Date: 04 Jan 97 03:55:52 From: jfmezei <firstname.lastname@example.org> Organization: SPC References: 1 2 Followups: 1 2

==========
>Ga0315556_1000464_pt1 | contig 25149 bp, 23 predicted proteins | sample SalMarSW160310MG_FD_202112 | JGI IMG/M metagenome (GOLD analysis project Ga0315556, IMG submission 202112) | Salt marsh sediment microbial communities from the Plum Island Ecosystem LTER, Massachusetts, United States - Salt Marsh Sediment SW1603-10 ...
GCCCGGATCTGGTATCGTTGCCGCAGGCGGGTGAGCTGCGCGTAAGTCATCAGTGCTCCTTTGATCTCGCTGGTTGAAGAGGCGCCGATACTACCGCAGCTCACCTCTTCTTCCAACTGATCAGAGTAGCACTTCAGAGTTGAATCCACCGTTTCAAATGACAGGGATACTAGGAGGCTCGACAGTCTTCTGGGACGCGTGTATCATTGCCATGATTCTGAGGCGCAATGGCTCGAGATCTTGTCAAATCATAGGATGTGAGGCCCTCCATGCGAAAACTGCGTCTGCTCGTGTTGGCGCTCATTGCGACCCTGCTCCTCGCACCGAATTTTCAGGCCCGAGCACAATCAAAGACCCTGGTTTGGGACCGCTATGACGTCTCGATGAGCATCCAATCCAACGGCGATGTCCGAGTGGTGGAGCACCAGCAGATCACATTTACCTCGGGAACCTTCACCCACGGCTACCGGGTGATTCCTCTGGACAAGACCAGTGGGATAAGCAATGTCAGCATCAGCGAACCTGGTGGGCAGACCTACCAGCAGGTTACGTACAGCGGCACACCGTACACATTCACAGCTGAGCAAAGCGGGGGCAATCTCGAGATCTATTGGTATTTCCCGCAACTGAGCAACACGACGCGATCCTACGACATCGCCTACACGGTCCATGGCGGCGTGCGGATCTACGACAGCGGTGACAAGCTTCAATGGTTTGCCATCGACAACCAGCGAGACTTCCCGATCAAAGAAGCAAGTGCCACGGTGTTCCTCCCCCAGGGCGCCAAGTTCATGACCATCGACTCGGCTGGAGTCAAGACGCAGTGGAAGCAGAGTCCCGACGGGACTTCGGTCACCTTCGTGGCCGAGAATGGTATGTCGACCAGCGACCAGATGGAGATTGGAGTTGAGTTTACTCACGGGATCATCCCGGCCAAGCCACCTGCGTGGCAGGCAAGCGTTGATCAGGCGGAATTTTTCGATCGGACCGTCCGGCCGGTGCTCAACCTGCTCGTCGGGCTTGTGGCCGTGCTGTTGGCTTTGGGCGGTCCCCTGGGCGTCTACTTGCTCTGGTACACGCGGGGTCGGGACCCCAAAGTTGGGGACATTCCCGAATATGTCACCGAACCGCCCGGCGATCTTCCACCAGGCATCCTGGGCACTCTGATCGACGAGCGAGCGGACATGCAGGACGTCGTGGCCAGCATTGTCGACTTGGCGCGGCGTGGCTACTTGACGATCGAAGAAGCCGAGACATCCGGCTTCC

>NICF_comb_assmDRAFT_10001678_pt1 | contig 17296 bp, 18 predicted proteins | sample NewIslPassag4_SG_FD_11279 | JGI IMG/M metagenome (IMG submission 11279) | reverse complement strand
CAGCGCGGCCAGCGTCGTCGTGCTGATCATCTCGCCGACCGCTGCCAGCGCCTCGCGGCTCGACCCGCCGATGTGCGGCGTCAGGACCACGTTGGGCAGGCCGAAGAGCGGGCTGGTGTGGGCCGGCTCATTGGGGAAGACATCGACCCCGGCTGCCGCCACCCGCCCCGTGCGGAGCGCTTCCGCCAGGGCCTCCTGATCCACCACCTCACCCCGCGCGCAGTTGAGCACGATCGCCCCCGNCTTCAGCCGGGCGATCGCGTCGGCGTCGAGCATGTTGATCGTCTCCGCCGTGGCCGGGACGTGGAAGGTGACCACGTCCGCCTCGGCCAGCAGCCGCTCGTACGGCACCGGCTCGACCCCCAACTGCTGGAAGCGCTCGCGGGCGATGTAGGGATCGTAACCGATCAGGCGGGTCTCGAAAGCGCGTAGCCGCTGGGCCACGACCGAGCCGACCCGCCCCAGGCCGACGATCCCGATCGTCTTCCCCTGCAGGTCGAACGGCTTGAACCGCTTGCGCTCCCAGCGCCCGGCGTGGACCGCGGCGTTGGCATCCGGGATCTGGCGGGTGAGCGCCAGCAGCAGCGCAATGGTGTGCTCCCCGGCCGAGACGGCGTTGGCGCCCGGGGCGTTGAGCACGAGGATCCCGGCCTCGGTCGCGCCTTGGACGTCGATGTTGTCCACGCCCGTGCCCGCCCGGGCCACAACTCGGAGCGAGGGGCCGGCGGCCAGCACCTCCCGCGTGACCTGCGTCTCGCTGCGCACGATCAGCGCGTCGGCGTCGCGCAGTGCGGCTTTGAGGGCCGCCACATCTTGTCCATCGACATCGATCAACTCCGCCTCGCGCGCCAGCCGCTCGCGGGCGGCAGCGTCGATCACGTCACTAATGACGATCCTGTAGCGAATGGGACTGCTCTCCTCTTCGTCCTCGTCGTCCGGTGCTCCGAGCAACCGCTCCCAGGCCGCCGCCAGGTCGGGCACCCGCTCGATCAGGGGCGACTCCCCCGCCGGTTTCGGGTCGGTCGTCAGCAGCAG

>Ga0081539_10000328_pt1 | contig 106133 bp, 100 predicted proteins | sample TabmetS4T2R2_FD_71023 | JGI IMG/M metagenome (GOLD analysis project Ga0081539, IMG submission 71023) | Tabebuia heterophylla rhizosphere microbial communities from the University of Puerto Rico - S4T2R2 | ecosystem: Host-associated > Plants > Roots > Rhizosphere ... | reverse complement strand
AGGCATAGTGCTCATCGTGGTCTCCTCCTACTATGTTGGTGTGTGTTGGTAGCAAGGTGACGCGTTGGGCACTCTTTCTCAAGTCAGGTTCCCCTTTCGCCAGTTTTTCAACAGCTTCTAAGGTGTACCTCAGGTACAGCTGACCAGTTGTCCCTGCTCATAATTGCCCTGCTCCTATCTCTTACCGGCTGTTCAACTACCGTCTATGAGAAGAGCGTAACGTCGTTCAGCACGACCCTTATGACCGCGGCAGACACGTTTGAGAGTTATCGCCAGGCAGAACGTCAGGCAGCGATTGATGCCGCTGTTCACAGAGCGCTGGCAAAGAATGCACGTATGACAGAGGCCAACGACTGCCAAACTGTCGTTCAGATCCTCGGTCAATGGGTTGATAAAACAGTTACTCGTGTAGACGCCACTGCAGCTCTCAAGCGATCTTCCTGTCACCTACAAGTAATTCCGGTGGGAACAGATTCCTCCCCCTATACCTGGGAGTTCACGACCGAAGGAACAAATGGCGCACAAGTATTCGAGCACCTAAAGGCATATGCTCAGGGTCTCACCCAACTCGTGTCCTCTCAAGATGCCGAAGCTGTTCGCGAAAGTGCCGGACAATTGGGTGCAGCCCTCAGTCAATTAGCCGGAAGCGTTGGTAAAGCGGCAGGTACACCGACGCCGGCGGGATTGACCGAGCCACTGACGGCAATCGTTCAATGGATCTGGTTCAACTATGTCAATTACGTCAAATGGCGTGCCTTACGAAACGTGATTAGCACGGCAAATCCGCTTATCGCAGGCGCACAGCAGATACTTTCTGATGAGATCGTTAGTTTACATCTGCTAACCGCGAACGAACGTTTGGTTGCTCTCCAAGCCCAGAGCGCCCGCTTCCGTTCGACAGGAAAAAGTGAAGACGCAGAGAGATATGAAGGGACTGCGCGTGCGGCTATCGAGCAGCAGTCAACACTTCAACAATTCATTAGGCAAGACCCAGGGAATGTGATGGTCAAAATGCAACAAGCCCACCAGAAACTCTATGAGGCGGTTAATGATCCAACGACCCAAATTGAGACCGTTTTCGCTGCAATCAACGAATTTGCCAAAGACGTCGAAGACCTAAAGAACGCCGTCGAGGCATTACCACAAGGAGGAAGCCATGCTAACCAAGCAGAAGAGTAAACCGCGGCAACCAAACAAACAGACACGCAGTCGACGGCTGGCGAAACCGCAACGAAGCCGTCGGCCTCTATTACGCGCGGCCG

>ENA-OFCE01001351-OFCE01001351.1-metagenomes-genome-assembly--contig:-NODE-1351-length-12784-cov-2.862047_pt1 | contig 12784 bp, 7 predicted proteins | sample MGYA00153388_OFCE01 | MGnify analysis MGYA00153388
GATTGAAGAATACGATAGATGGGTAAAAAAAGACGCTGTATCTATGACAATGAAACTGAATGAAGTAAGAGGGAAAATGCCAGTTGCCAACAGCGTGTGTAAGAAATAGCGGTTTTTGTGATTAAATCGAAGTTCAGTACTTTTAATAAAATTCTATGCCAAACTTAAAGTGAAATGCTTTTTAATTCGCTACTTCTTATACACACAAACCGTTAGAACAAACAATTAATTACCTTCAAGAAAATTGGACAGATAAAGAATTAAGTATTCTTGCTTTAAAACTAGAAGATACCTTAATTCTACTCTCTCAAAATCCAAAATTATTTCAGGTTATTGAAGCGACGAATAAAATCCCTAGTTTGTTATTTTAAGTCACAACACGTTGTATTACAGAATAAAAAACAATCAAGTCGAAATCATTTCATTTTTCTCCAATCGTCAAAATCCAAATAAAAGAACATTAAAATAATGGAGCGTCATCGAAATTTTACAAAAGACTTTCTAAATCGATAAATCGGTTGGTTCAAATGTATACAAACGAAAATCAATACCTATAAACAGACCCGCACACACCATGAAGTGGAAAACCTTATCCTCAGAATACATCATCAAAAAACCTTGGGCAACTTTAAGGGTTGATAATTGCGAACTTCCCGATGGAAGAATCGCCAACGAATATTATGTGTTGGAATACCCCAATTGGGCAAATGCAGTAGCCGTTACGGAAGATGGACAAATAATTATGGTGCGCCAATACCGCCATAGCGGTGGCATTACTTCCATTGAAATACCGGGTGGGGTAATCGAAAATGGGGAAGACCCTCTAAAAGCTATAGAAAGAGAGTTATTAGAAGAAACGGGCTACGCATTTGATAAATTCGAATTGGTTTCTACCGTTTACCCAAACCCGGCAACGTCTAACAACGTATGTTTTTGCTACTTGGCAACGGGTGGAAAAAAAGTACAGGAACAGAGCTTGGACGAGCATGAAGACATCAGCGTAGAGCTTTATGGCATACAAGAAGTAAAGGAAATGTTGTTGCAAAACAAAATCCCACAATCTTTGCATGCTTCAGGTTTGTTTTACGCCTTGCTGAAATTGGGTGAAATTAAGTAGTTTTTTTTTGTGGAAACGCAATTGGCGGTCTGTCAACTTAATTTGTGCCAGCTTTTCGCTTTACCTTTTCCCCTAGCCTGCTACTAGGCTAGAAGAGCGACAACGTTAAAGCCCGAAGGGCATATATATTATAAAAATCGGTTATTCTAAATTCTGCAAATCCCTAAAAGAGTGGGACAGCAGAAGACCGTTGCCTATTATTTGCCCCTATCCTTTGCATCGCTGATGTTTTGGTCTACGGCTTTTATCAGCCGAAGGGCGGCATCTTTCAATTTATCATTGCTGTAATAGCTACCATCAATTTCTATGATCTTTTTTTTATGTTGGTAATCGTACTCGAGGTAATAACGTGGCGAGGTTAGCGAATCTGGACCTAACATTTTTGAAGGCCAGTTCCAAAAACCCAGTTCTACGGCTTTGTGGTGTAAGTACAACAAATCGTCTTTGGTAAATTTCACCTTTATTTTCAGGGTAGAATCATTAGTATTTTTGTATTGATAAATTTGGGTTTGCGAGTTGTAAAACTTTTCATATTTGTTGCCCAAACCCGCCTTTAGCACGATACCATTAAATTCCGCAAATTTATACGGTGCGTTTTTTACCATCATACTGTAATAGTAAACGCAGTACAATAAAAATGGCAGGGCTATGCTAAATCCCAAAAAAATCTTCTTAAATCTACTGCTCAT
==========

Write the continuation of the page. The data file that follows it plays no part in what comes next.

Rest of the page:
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A few more comments on the "unreliability" of a "million lines of code" software. A single program with a million lines of code will be more prone to errors than 100 programs with a thousand lines of codes each. If your software runs on a proven operating system, or on different computers, modules are not likely to pollute other modules with memory leaks etc. So you are looking at certifying separate smaller modules instead of one huge module. The ods of errors in smaller modules is much smaller than in a larger module. Furthermore, in a "client-server" environment, you can test how the server will respond to requests (whether valid or invalid) and how the client will respond to responses (valid or invalid). This is not as easy to do whith one large program with multiple subroutines calling each other. Whether the software is bug free or not is not really the issue. What is the issue is how the software reacts to unanticipated inputs (eg: plane in the air but landing gear system tells the computer it is on the ground or vice-versa). If such conditions are known, they would be documented in technical manuals for the plane so pilots know to to handle such situations, so they can also be included in the programming so that the computers know how to handle this situation. If such conditions are unknown, then the pilots will have to respond to erroneous warning lights on a conventional planes, or erroneous behaviour or warnings on a FBW plane.